In our most recent meeting with the Youth Panel, our academic lead and author of Who are Universities for?, Professor Tom Sperlinger, led a discussion asking ‘What is a university and who is it for?’.
Tom asked us (5 members of the youth panel, and three of the team) to describe the characteristics of someone who would go to university, and of someone who would not. We all had very similar pre-conceptions on both what a university is, and who it’s for.
The discussion was fascinating. The reasons for people going to university tended to be passive, and about continuing a path of education. It’s something people do if they do well at school and if their family and friends are doing it. In our discussion, it wasn’t about the opportunities or the passion for a subject, desire for deep learning and new knowledge.
The reasons for not going to university were more varied. University isn’t for self starters, people who work with their hands, people who will join their family business, nor people who haven’t enjoyed school.
Among our small group, the perception was that university is for people following an education path, and people decide not to go to university because it doesn’t seem relevant to them, they don’t think it will help them achieve their goals in life.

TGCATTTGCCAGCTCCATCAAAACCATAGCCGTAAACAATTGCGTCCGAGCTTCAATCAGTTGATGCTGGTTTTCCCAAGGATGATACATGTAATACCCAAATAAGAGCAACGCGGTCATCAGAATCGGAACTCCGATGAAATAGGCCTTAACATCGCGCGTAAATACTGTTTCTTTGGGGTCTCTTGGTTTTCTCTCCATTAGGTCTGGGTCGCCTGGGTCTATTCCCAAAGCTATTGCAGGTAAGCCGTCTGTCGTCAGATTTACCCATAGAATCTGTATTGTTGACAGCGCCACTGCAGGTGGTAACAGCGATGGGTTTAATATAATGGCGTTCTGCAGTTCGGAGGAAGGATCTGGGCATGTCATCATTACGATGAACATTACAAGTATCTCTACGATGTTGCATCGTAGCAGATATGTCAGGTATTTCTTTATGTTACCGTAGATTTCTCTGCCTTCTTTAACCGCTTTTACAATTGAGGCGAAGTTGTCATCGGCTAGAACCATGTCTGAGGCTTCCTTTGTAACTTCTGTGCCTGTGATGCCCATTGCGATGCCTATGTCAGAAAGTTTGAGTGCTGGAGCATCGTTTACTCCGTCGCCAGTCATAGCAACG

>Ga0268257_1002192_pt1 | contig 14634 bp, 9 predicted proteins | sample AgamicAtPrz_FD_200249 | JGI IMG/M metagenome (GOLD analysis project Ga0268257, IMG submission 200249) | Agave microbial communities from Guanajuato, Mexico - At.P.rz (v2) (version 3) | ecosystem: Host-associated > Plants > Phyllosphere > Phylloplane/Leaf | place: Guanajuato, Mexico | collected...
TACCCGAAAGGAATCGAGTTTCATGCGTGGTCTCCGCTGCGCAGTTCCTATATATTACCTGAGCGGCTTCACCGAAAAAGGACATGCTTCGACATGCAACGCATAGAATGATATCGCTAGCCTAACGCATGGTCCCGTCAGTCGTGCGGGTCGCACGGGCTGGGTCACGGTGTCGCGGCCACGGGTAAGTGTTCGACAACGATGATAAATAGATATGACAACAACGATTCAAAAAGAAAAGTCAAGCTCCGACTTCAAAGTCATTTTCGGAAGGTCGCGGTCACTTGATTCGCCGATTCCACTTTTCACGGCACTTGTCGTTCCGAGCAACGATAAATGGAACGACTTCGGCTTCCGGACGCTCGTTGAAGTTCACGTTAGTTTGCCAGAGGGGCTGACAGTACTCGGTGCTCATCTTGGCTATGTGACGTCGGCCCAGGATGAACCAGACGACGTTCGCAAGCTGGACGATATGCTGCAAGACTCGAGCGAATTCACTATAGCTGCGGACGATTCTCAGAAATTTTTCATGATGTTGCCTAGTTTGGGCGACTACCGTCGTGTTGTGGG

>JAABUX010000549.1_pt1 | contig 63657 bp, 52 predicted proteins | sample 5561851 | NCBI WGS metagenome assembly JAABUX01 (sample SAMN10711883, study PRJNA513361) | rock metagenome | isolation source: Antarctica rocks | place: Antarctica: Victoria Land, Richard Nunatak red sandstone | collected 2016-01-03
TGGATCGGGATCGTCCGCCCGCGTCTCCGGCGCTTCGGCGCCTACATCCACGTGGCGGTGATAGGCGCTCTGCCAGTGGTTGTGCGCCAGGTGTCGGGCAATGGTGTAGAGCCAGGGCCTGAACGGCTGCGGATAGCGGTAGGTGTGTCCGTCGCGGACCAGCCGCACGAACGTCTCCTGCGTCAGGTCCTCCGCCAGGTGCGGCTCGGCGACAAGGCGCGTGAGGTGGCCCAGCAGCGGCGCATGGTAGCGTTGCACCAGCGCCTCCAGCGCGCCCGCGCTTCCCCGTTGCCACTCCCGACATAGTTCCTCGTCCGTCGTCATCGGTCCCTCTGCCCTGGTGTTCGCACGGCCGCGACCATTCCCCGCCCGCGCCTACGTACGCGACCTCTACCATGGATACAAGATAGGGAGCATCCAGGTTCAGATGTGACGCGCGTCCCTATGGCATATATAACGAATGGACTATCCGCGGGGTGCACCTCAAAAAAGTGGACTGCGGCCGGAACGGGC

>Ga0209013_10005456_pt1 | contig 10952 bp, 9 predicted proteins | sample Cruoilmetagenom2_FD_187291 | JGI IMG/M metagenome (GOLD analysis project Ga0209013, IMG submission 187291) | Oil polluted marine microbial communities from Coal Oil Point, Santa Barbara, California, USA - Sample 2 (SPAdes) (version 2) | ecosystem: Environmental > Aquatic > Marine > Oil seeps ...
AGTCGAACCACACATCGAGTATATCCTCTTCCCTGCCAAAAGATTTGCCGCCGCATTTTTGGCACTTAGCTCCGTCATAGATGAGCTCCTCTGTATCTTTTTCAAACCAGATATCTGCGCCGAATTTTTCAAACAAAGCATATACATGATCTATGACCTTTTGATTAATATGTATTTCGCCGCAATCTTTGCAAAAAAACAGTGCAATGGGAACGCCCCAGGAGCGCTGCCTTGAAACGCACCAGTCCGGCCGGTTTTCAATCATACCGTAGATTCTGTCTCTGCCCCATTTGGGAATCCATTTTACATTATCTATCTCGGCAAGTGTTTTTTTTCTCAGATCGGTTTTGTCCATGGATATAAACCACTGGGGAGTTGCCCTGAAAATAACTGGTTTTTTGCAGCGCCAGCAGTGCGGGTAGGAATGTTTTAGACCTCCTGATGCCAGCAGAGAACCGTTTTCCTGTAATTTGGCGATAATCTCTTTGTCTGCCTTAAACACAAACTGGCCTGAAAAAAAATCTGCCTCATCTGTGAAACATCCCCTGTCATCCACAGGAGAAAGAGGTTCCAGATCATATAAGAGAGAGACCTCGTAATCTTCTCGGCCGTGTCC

Until Tom prompted us none of us had questioned the structure of University. Why is it 3 years? Why do most of us go away for university? Why are courses almost all full-time? Why are they for school leavers?
And when you think about it, it’s clear. Universities were set up for privileged men, to bridge the gap between boarding school and taking their place in the establishment. Despite the fact that many elements of society have changed; gender balance, the class system, not to mention the requirements of graduates to meet today’s challenges of the climate crisis and social injustice, the structure of universities have remained (often proudly) as it has been for hundreds of years.
This, got the BMC team thinking about accessibility. From the start, we’ve been certain that the BMC degree and FE courses should be accessible to anyone who can demonstrate they have the skills, attitude and potential to be a change-maker. We are not necessarily looking for straight A/ 1 students, we’re looking for people who are passionate about transforming society.
Our discussion highlighted that we need to make sure that BMC is structurally accessible. How can we appeal to potential change-makers across society. Can we offer part time options, distance learning, secondments, shorter courses, sponsorship, industrial placements? These are challenges we’ll be grappling with over the next few months.
We hope that as well as appealing to people who are already thinking of going to university, BMC will appeal to people who do not think university is relevant to them. BMC is all about activism. It is not a passive continuation of the education journey. Students will look at BMC as a springboard to help them change the way we live.